Hey Chicken – Go Feed Your Horse! 🐔
The temperature has been plunging to unprecedented and inhumane levels here in British Columbia’s Sunshine Coast, which is NOT anything like a sunny coast right now. I returned from our Denver trip to the surprise of falling snow and baby, it’s COLD OUTSIDE. I start the grumbling even before I summon the nerve to go out there. Jeez! Where are those warm mitts? Surely the water pipes are frozen, and the metal doors on my barn won’t even budge. Why do I live out here anyway? And these horses! They are way too much work. Really! What’s wrong with a condo in the city?
Do you ever feel this way? I am genuinely hoping I am not alone in my desire to cuddle up on the couch in front of the fire rather than braving my horses’ habitat on this night. Horses have hides and thick coats, and they are used to this weather. They ‘re outside creatures. So here, in my particularly negative state, I’m telling myself a story. Avoiding what I have decided is hugely unpleasant, while searching haphazardly for my gloves. Sometimes delaying can seem like a good tactic. Then it changes, and I think of you though, my fellow horse folks,and I become embarrassed. You would have gone out to feed an hour ago. That’s right – YOU, who never let the weather stand in your way and do what must be done. Who knows ‘cowboy up.’ This thought gives me strength, and I get my delicate – gutless self out there.
A Frozen Response
Yep – the doors, auto-waters, and poops are frozen solid. I stomp around, still grumbling, and one of my guys starts to stomp as well and paw the ground. “Oh, quit it!” I growl at him. Moving around, schlepping water buckets and boiling water is warming me up. I have a moment where I look at him and think, “Wow! I know what’s happening here. You are mirroring my bad attitude back at me”. Honestly, what am I grumbling about? I have horses! I have beautiful horses. I look into the depth of those infinite big brown-pooled eyes, and I remember who I am and who I have the opportunity to care for. I remember why. I remember all the glorious times we’ve had together. I realize that the story I was telling myself was weak and thoughtless. My horse looks at me, and I imagine he winks and says something like, “Oh, hello, you’re back. Thanks for coming. And isn’t this a gorgeous evening for a snowfall?”.
What Are you Bringing?
Ah-Ha Moment! The feelings of gratitude, connection, and joy sweep over me. I think of the late Dr. Wayne Dyer, who said, “When you change the way you look at things, the things you look at change.” We have horses in our lives because they bring us joy. Of course, it is a gorgeous evening for a snowfall. It’s that simple.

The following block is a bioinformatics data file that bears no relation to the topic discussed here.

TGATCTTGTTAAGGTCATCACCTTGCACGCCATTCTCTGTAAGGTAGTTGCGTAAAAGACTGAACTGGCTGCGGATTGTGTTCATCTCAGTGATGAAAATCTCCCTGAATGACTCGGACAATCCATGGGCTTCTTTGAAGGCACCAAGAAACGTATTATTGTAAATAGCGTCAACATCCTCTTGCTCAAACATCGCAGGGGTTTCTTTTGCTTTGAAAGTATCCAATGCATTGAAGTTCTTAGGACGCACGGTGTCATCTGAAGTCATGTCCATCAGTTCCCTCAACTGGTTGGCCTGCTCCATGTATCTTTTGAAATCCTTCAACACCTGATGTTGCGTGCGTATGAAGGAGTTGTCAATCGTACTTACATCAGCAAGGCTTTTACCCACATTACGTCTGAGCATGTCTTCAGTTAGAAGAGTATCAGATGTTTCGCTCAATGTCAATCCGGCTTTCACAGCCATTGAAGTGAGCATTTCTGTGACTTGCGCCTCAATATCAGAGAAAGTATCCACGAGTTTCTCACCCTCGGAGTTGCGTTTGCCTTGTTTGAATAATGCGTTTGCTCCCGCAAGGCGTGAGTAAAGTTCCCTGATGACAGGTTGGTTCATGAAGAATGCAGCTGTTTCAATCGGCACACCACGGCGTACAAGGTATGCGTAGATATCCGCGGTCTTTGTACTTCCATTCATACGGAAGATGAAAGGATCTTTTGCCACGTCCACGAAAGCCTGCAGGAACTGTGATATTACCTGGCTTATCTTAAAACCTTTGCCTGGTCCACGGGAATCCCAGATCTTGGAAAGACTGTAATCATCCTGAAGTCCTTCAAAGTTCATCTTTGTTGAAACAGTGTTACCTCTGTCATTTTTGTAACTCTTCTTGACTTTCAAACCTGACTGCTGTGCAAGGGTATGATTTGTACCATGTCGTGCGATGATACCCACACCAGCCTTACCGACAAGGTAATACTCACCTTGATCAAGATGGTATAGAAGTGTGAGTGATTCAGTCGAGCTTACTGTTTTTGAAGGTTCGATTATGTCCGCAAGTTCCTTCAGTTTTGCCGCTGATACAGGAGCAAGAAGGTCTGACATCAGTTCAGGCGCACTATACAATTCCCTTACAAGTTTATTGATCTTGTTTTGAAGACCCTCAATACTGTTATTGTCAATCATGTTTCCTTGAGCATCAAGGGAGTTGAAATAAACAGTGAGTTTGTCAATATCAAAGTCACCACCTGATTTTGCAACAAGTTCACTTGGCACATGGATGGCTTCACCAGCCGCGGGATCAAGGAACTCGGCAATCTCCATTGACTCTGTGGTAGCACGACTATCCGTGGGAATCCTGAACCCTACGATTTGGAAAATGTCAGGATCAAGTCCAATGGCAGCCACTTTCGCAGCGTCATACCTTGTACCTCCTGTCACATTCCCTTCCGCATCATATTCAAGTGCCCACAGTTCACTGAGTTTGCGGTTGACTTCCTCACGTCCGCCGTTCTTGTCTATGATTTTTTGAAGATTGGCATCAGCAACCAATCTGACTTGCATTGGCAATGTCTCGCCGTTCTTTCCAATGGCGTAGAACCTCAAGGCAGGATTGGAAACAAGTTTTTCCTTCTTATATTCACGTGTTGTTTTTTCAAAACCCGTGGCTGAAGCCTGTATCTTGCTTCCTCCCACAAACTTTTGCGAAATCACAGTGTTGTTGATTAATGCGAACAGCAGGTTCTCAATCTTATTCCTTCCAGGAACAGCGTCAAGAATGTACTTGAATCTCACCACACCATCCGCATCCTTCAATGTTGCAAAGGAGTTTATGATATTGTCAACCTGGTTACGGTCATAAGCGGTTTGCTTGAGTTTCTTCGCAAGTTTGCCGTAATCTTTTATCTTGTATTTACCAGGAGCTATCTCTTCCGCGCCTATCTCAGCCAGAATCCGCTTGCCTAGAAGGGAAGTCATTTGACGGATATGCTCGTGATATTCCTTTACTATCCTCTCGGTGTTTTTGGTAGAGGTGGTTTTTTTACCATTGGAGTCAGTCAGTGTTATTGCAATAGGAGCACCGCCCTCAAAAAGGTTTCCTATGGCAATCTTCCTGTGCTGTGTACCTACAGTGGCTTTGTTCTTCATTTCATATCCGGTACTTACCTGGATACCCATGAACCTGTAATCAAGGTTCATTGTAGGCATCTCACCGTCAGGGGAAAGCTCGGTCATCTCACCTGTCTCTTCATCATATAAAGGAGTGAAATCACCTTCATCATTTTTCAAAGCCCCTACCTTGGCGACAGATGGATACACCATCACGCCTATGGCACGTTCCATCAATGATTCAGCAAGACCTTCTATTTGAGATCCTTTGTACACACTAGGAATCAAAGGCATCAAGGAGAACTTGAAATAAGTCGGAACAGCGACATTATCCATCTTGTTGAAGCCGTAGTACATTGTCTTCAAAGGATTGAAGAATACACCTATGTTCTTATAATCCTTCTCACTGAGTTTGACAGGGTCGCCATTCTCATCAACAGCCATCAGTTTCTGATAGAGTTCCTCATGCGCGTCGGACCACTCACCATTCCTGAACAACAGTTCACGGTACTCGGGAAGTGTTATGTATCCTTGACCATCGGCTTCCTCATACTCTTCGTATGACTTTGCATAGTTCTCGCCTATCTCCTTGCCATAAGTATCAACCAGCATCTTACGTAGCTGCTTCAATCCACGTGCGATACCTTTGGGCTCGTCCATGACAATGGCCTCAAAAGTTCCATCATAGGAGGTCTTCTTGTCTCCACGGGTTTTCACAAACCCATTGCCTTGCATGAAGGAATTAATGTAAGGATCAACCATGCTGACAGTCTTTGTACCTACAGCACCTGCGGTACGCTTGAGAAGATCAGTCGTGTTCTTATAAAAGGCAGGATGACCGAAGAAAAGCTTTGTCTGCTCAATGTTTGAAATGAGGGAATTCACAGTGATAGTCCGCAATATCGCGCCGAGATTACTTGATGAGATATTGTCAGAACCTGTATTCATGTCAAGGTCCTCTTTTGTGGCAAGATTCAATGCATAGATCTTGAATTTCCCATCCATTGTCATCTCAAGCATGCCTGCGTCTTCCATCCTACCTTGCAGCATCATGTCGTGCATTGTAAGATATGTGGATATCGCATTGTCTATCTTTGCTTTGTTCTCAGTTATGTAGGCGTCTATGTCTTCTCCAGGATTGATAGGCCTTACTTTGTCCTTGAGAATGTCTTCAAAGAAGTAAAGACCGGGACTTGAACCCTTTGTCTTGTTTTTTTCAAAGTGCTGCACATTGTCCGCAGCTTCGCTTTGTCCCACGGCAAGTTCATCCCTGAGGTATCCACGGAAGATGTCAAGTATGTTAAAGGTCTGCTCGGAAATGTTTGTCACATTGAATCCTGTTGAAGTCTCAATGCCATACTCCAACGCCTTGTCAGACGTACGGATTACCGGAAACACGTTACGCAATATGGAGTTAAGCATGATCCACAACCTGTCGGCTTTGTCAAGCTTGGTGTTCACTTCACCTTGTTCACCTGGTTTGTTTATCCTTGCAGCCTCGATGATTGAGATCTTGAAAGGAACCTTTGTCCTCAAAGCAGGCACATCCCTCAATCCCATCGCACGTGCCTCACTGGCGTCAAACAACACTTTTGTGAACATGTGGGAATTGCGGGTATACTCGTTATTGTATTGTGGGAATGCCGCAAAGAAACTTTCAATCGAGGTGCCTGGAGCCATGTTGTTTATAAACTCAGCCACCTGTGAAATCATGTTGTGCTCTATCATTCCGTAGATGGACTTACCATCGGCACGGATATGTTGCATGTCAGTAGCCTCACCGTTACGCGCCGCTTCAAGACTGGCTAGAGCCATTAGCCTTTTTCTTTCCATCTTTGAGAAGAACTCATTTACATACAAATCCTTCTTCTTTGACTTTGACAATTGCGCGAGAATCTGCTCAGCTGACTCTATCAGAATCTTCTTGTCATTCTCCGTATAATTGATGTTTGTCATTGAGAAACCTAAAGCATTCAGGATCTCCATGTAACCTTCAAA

There’s a Ted Talk by Jill Bolte Taylor, a neuroscientist, who documented her own stroke. Through this other-worldly ordeal, she discovered that the way we are is our own, personal responsibility, our best or worst selves, and that we have a choice.
“Take responsibility for the energy you bring into this space.”
Taking Control of Self
I brought my poor attitude into his space, and my horse Slash gave it right back. He doesn’t care that I’m the President of Cavallo, that I am feeling cold or tired from travel and a little stressed out. Slash doesn’t know anything other than what he senses of my energy, and it wasn’t pretty. I really have no idea what might pop out of the cauldron of possibilities on any given day. Indeed, this snowstorm is not something I could control. What I can control is my thought process and behavior. This is my choice. Without real intention, I chose to enter my horse’s space with a poor attitude. What a brat! I am supposed to know better. I am supposed to live with intention. Sometimes we all need an arrogance adjustment.
The words of Philosopher Lao Tzu remind me always to strive to be my best self. “When I let go of what I am, I become what I might be.” You can read more about him HERE.
Oh – and if Winter is getting you down, too, nothing feels better than getting out for a brisk ride. And Cavallo Hoof Boot studs
make it possible. Enjoy!
Wishing you happy trails and warm nights by the fire,